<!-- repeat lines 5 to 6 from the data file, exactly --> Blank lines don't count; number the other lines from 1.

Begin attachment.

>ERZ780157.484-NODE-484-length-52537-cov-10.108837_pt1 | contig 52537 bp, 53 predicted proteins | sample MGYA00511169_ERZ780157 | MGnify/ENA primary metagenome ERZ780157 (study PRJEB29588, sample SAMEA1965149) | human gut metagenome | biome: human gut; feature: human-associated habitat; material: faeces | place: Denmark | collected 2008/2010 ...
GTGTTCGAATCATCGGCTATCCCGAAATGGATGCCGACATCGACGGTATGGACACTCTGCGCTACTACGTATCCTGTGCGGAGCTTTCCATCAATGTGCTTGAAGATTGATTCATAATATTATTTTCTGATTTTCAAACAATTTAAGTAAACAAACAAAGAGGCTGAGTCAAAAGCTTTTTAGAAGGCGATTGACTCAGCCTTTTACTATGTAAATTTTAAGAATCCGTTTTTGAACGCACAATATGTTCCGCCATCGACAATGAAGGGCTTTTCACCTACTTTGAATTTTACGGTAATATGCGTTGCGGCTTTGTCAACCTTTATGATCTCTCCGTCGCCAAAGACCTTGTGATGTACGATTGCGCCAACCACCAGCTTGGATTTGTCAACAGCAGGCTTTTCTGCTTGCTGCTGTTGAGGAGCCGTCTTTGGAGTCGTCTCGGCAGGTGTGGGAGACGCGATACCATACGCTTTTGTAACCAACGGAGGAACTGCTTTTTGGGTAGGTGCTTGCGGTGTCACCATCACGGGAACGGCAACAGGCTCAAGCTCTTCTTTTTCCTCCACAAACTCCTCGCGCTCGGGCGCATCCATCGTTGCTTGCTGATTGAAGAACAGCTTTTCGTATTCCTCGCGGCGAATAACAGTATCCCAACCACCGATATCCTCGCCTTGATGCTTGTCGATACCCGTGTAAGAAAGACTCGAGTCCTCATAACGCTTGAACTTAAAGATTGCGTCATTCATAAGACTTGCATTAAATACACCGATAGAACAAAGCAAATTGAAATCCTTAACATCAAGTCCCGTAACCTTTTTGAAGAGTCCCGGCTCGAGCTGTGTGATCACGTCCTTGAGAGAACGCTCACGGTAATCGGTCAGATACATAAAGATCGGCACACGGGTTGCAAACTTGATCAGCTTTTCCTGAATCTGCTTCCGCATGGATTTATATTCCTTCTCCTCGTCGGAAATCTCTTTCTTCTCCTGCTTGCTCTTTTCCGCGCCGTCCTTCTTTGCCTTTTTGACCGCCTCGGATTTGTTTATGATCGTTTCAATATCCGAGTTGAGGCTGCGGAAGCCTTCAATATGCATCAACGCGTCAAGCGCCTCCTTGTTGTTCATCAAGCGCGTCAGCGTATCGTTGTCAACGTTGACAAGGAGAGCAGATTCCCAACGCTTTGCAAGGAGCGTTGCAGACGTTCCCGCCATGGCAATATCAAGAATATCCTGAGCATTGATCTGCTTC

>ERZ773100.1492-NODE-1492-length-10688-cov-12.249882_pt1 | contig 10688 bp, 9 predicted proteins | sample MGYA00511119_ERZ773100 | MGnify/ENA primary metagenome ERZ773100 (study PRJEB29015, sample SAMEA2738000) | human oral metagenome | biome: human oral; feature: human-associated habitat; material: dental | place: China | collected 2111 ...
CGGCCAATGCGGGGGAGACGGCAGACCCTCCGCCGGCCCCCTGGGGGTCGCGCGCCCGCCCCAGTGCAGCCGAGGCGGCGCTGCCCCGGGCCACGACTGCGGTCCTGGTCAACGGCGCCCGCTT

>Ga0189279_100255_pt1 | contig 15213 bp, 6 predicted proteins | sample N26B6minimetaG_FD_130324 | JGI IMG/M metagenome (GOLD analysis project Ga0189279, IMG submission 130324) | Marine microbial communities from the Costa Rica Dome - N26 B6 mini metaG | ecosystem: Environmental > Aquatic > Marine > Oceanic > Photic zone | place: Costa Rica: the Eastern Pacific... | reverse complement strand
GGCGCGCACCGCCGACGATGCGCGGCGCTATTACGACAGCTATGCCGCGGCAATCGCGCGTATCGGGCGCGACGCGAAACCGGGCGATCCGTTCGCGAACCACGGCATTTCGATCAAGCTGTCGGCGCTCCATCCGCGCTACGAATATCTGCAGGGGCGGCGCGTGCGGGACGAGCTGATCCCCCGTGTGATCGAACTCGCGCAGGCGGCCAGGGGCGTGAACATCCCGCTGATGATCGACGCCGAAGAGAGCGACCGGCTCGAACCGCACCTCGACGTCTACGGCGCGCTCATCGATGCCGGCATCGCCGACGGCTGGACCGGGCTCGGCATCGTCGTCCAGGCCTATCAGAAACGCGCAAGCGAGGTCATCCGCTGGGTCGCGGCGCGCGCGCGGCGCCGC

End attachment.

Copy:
>Ga0189279_100255_pt1 | contig 15213 bp, 6 predicted proteins | sample N26B6minimetaG_FD_130324 | JGI IMG/M metagenome (GOLD analysis project Ga0189279, IMG submission 130324) | Marine microbial communities from the Costa Rica Dome - N26 B6 mini metaG | ecosystem: Environmental > Aquatic > Marine > Oceanic > Photic zone | place: Costa Rica: the Eastern Pacific... | reverse complement strand
GGCGCGCACCGCCGACGATGCGCGGCGCTATTACGACAGCTATGCCGCGGCAATCGCGCGTATCGGGCGCGACGCGAAACCGGGCGATCCGTTCGCGAACCACGGCATTTCGATCAAGCTGTCGGCGCTCCATCCGCGCTACGAATATCTGCAGGGGCGGCGCGTGCGGGACGAGCTGATCCCCCGTGTGATCGAACTCGCGCAGGCGGCCAGGGGCGTGAACATCCCGCTGATGATCGACGCCGAAGAGAGCGACCGGCTCGAACCGCACCTCGACGTCTACGGCGCGCTCATCGATGCCGGCATCGCCGACGGCTGGACCGGGCTCGGCATCGTCGTCCAGGCCTATCAGAAACGCGCAAGCGAGGTCATCCGCTGGGTCGCGGCGCGCGCGCGGCGCCGC